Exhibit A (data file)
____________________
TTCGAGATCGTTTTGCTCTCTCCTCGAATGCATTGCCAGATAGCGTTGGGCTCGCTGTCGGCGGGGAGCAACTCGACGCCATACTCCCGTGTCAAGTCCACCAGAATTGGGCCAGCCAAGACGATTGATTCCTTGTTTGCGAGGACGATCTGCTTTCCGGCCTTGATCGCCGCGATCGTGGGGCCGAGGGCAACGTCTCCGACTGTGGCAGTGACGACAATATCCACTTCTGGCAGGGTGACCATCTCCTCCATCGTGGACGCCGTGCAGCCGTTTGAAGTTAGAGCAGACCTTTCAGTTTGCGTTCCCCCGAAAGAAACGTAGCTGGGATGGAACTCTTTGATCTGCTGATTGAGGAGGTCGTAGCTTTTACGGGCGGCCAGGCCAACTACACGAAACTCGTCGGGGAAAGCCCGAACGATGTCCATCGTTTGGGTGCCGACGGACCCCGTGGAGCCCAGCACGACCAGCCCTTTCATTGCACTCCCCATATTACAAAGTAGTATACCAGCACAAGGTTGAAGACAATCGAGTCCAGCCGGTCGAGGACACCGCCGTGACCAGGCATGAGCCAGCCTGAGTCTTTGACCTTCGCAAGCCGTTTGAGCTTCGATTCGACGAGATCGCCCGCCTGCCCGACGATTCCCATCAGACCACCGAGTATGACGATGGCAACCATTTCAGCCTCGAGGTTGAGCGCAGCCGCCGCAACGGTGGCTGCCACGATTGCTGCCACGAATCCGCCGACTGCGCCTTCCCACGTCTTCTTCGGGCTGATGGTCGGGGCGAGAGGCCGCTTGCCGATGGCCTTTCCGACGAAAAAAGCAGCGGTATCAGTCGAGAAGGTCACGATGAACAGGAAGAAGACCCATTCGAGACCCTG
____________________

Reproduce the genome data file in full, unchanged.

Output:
TTCGAGATCGTTTTGCTCTCTCCTCGAATGCATTGCCAGATAGCGTTGGGCTCGCTGTCGGCGGGGAGCAACTCGACGCCATACTCCCGTGTCAAGTCCACCAGAATTGGGCCAGCCAAGACGATTGATTCCTTGTTTGCGAGGACGATCTGCTTTCCGGCCTTGATCGCCGCGATCGTGGGGCCGAGGGCAACGTCTCCGACTGTGGCAGTGACGACAATATCCACTTCTGGCAGGGTGACCATCTCCTCCATCGTGGACGCCGTGCAGCCGTTTGAAGTTAGAGCAGACCTTTCAGTTTGCGTTCCCCCGAAAGAAACGTAGCTGGGATGGAACTCTTTGATCTGCTGATTGAGGAGGTCGTAGCTTTTACGGGCGGCCAGGCCAACTACACGAAACTCGTCGGGGAAAGCCCGAACGATGTCCATCGTTTGGGTGCCGACGGACCCCGTGGAGCCCAGCACGACCAGCCCTTTCATTGCACTCCCCATATTACAAAGTAGTATACCAGCACAAGGTTGAAGACAATCGAGTCCAGCCGGTCGAGGACACCGCCGTGACCAGGCATGAGCCAGCCTGAGTCTTTGACCTTCGCAAGCCGTTTGAGCTTCGATTCGACGAGATCGCCCGCCTGCCCGACGATTCCCATCAGACCACCGAGTATGACGATGGCAACCATTTCAGCCTCGAGGTTGAGCGCAGCCGCCGCAACGGTGGCTGCCACGATTGCTGCCACGAATCCGCCGACTGCGCCTTCCCACGTCTTCTTCGGGCTGATGGTCGGGGCGAGAGGCCGCTTGCCGATGGCCTTTCCGACGAAAAAAGCAGCGGTATCAGTCGAGAAGGTCACGATGAACAGGAAGAAGACCCATTCGAGACCCTG